Pond Geometry and Dimensions
The storage unit shape relies on local regulations at the construction site. Generally, it’s advisable to optimize the distance between inlet and outlet, with a length-to-width ratio of 2:1 to 3:1 being suitable. In this case, a 2:1 length-to-width ratio, a WQCV depth (h1) of 1.5 feet, and a side slope of 4:1 (H:V) will be employed. Figure 3-4 illustrates the WQCV geometry, offering equations established on the 2:1 length-to-width ratio and 4:1 side slope, defining the unit’s structure. The following steps detail the determination of WQCV dimensions.

Figure 3-4
Source: “Storm Water Management Model Applications Manual”

  1. Calculate L3 using the derived WQCV (24,162 ft3) and h1, set to the WQCV depth (1.5 ft). Rearranging the fifth equation from Figure 3-4 forms a quadratic equation for L3: Solving results in L3 = 85.15 ft ≈ 86 ft.
  2. Determine remaining WQCV dimensions using L3 and h1. Applying the first equation from Figure 3-4, L1 equals 170.3 ft ≈ 171 ft, L2 is 184 ft as per the second equation, and L4 is 98 ft per the third equation.
  3. Specify the storage curve for the WQCV segment within the storage unit. At 0 depth, the area is L1·L3 = 14,706 ft², while at full 1.5 ft depth, it becomes L2·L4 = 18,032 ft². These points will be input in the following section alongside new points to align with the shape in Figure 3-2 for enhanced volume control.

Adding a Storage Unit to the Model

The Example2-Post.inp file serves as a starting point to incorporate a storage unit into the model, representing the detention pond. These steps outline the storage unit definition:
1. Create a new Storage Curve object, SU1, to emulate the storage unit shape.
2. Input the two established depth-area points into Curve Editor dialog for curve SU1: d1 = 0, A1 = 14706 ft² and d2 = 1.5 ft, A2 = 18032 ft².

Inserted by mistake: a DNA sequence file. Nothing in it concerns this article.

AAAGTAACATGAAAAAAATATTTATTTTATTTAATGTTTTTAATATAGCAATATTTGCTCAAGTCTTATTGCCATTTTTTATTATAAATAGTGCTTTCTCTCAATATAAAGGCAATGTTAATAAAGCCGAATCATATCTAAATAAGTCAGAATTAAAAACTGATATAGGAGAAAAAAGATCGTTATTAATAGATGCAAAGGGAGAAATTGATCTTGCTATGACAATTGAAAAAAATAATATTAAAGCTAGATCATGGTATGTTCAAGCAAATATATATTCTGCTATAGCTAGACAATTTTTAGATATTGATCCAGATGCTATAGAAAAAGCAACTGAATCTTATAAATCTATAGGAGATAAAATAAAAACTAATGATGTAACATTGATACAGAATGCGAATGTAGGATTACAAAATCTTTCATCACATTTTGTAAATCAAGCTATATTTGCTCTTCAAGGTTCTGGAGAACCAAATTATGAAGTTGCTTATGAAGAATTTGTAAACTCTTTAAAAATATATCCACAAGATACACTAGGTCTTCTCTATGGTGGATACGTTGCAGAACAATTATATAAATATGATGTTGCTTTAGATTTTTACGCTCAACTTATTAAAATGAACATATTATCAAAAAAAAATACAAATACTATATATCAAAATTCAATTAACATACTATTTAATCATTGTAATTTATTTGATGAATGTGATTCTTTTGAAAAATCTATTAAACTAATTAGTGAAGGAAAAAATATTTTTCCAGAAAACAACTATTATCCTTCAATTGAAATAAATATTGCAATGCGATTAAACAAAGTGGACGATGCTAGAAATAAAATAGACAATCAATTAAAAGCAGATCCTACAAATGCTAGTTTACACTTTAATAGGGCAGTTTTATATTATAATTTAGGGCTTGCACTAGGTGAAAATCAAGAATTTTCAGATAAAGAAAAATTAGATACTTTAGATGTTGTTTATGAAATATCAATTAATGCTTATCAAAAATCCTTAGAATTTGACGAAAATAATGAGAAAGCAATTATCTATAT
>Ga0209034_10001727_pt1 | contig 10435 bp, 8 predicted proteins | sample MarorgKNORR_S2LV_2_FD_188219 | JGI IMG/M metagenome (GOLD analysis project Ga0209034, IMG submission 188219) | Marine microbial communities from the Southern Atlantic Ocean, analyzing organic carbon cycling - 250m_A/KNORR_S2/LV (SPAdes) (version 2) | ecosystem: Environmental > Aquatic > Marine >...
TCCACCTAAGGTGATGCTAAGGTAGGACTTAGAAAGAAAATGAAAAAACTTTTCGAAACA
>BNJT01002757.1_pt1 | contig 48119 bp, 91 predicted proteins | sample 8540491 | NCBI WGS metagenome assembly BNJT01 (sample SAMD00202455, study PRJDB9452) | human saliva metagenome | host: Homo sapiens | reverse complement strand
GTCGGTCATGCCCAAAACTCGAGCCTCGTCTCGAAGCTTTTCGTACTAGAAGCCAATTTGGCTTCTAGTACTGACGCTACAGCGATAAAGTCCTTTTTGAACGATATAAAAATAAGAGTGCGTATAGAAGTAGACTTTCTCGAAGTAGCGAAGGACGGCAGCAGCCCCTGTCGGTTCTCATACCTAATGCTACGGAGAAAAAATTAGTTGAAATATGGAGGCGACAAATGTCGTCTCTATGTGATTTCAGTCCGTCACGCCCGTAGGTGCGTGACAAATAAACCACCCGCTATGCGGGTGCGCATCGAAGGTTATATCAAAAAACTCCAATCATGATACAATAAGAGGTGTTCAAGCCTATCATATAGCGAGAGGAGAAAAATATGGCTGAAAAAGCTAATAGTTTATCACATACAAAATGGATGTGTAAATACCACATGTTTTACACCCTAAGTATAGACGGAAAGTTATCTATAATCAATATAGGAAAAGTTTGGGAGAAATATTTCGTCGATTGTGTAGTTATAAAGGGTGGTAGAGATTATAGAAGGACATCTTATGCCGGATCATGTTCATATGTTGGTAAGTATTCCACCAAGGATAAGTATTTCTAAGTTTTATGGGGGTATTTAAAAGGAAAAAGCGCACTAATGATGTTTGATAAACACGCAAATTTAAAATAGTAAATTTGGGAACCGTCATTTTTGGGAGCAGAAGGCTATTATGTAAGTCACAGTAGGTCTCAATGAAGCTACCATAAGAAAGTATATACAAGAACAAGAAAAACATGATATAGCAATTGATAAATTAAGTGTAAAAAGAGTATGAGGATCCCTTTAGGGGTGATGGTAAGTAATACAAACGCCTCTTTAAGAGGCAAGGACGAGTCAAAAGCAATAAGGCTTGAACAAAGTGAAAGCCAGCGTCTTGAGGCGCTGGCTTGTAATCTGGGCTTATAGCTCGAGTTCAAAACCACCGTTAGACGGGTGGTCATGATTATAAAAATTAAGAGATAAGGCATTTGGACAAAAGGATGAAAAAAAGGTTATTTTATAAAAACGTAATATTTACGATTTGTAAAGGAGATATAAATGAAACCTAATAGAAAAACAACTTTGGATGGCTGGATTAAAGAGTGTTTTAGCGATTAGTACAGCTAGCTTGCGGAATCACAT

Figure 3-5

3. Integrate a new storage unit node (SU1) onto the map (Figure 3-6), unconnected to the drainage system. Key properties for SU1 include: Storage Curve = Tabular; Curve Name = SU1; Invert Elevation = 4956 ft (six feet lower than the outfall node elevation in prior examples); Maximum Depth and Initial Depth = 1.5 ft (controlling WQCV).

Figure 3-6

4. Add an extra node (J_out), conduit (C_out), and outfall node (O2) connecting the orifices and weirs from storage unit (SU1) to outfall node (O2). This compensates for SWMM’s limitation on linking multiple hydraulic links to an outfall node. J_out and O2’s invert elevations are set at 4954 ft to avert backwater effects; C_out has length 100 ft and roughness 0.01. Figure 3-7 showcases the independent storage unit system, tabular storage curve SU1 for WQCV, and storage unit’s Properties table. Initially, the storage unit and its WQCV orifice function separately from the watershed to size the orifice for a 40-hour drainage period. Despite appearing together in the same input file (Figure 3-6), they operate independently in the model due to a lack of hydraulic connection. The pond’s position in Figure 3-6 stands as its final location in the model. While the park area could accommodate the pond, it’s placed downstream for clarity.